This year the IRS joined the OPM and other entities -- both government and private -- that were hit with cyberattacks of one sort or another. The massive Office of Personnel Management hack has received the most attention, but as you may remember, the IRS was also targeted and suffered a huge loss of data. Only, it didn't report accurate numbers. As it turns out, the hack was even more massive than originally reported, with more than half a million people having been targeted.

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Kaspersky tipped to be sabotaging rival anti-virus software

Kaspersky tipped to be sabotaging rival anti-virus software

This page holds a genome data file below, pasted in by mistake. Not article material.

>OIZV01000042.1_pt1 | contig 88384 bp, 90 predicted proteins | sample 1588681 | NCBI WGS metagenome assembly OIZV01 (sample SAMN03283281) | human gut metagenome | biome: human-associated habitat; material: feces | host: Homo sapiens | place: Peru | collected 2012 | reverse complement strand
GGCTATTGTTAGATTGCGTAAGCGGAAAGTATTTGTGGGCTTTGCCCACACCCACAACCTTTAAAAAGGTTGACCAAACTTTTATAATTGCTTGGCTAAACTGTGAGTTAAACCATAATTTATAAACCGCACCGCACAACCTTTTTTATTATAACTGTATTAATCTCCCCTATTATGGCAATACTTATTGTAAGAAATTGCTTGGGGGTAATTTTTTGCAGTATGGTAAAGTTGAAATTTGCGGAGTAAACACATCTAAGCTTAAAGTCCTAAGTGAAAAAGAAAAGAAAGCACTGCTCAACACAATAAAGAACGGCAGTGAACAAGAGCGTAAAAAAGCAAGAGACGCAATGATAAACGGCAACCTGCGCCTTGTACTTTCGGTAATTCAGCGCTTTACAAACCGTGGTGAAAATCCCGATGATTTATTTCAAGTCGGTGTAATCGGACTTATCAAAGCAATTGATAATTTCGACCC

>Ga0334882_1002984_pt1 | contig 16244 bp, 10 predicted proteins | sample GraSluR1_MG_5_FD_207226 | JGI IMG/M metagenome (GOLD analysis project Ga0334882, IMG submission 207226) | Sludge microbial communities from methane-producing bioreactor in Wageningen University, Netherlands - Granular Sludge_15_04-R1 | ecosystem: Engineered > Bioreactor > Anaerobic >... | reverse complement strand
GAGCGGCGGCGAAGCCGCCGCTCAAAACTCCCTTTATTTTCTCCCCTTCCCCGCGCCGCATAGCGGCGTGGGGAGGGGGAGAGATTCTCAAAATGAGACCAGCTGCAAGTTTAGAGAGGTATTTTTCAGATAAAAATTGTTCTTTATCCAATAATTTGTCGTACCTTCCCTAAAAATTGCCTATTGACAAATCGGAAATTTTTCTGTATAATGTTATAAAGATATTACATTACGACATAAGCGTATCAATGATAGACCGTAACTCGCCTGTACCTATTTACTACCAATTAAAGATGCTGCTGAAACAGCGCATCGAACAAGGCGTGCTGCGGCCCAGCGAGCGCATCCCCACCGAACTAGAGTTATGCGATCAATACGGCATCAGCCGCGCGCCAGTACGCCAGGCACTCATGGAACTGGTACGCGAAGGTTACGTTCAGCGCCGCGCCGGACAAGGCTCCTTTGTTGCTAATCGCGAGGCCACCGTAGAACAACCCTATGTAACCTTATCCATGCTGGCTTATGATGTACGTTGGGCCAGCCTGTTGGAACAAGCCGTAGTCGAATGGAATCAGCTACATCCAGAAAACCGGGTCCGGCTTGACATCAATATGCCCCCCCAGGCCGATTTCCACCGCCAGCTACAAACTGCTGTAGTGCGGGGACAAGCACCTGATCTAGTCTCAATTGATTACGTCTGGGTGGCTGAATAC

Russian security company Kaspersky is one of the most trusted names when it comes to software protection but, while a recent hacking incident may have portrayed it as a victim, it might not actually be that innocent after all. Two former employees, who of course desires to remain anonymous, reveals that Kaspersky has been covertly working to undermine rival anti-virus software by flagging innocent and important system files as malware, causing these other AV programs to delete those files, turning unsuspecting users into collateral damage in their wake.

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Firefox gets truly private browsing mode

Firefox gets truly private browsing mode

Firefox may become the browser of choice for the tracking-paranoid, with Mozilla testing an experimental stealth feature that supercharges privacy. The new Private Browsing option, released in a pre-beta version of Firefox for Windows, Mac, Linux, and Android, takes the existing privacy window and layers on blocking of third-party analytics and tracking systems.